Victim of 2012 hack, British Pregnancy Advice Service fined for violating the Data Protection Act (Updated)
Some breaches are potentially much more harmful than others. A March 2012 hack involving the British Pregnancy Advice Service (BPAS) fell into that group, and I was so concerned about the breach and the threatened data dump that on Twitter, I publicly called out members of Anonymous for sitting back and not speaking up to try to dissuade a self-proclaimed member of Anonymous from dumping such personal information.
The hacker eventually pleaded guilty and was sentenced to jail. But now I read on BBC that the BPAS has been fined £200,000 by the Information Commissioner’s Office over the breach. That’s one of the largest fines issued by the ICO to date.
In a press release about the civil monetary penalty, the ICO writes:
An ICO investigation found the charity didn’t realise its own website was storing the names, address, date of birth and telephone number of people who asked for a call back for advice on pregnancy issues. The personal data wasn’t stored securely and a vulnerability in the website’s code allowed the hacker to access the system and locate the information.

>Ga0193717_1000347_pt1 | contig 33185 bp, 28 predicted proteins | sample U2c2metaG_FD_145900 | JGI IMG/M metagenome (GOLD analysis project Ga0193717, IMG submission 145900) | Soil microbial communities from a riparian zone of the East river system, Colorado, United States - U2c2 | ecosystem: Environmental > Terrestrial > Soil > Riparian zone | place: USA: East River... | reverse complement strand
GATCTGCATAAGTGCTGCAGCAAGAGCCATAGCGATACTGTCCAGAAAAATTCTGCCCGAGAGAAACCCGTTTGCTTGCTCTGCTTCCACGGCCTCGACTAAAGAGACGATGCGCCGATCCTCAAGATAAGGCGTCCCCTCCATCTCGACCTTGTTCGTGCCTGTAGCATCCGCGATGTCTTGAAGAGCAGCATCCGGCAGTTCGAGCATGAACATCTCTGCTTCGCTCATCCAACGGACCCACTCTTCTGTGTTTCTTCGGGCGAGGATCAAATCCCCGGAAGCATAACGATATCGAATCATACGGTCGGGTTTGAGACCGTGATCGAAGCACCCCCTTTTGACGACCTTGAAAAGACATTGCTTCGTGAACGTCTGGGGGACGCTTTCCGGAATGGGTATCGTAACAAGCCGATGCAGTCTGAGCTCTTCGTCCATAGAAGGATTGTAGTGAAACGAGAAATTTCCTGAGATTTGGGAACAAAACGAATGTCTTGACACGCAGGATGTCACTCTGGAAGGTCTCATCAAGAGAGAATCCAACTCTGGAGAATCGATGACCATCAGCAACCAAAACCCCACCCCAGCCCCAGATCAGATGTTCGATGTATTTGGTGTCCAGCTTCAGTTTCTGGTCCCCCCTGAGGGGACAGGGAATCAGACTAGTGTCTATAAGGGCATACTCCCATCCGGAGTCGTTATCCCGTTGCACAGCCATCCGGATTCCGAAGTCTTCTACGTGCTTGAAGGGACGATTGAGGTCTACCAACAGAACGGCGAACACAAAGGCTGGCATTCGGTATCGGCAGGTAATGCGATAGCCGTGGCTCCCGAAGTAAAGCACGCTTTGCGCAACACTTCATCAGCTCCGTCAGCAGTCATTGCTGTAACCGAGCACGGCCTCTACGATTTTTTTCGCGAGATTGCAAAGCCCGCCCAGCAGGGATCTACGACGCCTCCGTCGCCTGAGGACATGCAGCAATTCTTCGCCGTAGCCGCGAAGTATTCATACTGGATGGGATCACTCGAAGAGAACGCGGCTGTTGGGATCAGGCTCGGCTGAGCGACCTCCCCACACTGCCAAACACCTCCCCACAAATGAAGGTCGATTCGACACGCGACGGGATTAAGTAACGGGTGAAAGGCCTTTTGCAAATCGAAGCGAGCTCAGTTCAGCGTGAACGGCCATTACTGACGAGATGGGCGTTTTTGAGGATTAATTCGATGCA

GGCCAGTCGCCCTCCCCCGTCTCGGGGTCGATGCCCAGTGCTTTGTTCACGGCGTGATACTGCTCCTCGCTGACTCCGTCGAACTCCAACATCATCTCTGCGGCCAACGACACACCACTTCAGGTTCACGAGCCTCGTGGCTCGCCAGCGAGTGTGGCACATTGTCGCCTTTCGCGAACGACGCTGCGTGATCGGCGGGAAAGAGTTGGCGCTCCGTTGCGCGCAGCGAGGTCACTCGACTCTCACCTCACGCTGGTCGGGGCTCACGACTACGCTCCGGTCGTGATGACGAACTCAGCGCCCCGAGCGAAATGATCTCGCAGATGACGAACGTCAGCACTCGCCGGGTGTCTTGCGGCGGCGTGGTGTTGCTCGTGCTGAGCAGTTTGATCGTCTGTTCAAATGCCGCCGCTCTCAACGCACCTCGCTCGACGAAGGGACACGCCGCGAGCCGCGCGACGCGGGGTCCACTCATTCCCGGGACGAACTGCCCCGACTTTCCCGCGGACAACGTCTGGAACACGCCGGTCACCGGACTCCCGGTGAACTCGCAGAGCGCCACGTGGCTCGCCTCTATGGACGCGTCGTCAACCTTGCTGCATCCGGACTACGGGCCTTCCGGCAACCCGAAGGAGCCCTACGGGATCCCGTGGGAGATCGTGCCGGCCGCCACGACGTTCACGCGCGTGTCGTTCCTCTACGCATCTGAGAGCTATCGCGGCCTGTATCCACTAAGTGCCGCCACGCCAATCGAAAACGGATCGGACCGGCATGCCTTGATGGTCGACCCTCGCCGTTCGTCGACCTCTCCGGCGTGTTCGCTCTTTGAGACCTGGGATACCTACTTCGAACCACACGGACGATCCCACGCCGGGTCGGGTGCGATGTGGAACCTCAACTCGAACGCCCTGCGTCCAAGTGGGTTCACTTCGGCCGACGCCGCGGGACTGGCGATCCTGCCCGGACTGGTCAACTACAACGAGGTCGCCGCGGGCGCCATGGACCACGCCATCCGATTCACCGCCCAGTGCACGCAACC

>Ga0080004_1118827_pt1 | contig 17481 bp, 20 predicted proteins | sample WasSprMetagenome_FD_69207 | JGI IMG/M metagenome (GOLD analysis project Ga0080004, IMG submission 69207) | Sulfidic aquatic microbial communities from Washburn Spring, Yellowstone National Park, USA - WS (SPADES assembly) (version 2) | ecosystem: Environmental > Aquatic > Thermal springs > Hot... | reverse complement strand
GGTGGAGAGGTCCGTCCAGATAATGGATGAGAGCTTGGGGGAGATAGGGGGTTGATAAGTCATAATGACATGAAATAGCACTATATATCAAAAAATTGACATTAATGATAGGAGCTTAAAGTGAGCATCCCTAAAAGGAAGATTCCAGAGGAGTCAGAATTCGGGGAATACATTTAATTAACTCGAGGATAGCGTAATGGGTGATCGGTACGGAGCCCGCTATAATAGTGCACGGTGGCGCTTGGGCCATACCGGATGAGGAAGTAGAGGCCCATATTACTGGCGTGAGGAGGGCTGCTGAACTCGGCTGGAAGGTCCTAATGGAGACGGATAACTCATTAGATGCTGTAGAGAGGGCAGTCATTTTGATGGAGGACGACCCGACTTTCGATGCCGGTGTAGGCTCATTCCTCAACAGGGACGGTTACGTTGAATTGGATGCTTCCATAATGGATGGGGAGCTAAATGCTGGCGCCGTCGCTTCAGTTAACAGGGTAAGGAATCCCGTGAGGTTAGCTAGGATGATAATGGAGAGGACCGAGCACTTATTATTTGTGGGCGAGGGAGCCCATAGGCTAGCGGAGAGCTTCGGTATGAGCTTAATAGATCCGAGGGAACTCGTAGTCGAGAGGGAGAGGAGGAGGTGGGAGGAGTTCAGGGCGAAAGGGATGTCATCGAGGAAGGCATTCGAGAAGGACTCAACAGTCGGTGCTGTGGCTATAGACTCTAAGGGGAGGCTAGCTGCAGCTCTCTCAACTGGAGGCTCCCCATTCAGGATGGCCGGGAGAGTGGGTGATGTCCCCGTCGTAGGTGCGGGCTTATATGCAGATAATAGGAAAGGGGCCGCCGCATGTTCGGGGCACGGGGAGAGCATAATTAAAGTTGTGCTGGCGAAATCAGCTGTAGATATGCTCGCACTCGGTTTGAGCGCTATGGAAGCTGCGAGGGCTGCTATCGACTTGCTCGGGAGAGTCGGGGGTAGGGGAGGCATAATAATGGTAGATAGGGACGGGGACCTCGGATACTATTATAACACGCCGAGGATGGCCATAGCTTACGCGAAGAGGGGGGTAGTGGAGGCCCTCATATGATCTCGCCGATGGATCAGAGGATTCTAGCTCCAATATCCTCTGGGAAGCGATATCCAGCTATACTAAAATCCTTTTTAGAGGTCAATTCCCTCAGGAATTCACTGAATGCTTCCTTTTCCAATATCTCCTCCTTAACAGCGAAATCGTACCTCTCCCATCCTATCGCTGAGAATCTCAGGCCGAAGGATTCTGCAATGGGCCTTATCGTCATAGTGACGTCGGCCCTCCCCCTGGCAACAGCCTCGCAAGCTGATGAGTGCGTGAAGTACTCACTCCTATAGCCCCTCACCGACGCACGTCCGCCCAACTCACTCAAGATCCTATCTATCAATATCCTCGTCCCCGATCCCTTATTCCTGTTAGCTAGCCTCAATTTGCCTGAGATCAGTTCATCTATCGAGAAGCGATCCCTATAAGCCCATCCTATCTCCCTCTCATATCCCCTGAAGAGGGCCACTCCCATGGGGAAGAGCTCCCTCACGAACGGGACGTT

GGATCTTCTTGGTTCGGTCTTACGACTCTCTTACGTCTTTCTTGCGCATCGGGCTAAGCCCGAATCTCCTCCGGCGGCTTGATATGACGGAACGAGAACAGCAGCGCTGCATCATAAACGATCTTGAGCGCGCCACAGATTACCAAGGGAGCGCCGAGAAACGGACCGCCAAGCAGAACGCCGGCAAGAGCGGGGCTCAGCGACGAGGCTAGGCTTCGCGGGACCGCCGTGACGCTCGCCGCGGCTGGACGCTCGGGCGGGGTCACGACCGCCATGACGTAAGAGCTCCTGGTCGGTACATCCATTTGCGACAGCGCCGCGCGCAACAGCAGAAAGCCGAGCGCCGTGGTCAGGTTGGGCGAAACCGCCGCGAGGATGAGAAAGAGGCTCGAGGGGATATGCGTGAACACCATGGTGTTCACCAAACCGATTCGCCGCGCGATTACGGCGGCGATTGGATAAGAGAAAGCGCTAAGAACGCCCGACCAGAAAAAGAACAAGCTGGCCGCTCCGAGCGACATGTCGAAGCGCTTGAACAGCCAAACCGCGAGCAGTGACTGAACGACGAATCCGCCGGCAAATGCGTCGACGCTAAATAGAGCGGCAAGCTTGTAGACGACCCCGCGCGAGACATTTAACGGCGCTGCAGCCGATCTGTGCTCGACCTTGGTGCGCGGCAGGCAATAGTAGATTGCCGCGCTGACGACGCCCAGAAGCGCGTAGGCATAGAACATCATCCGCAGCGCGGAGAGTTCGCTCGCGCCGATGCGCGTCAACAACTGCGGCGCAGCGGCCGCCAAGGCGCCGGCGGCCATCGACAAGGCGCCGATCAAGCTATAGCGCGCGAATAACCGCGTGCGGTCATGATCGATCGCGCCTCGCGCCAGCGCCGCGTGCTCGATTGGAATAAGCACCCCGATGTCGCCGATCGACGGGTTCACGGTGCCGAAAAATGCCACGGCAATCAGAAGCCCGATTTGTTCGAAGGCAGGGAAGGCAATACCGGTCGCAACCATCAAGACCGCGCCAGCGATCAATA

David Smith, Deputy Commissioner and Director of Data Protection, said:
“Data protection is critical and getting it right requires vigilance. The British Pregnancy Advice Service didn’t realise their website was storing this information, didn’t realise how long it was being retained for and didn’t realise the website wasn’t being kept sufficiently secure.
“But ignorance is no excuse. It is especially unforgiveable when the organisation is handing information as sensitive as that held by the BPAS. Data controllers must take active steps to ensure that the personal data they are responsible for is kept safe.
“There’s a simple message here: treat the personal information you are holding with respect. This includes making sure you know just what information you are holding and that it’s subject to up-to-date and effective security measures.”
The investigation found that as well as failing to keep the personal information secure, the BPAS had also breached the Data Protection Act by keeping the call back details for five years longer than was necessary for its purposes.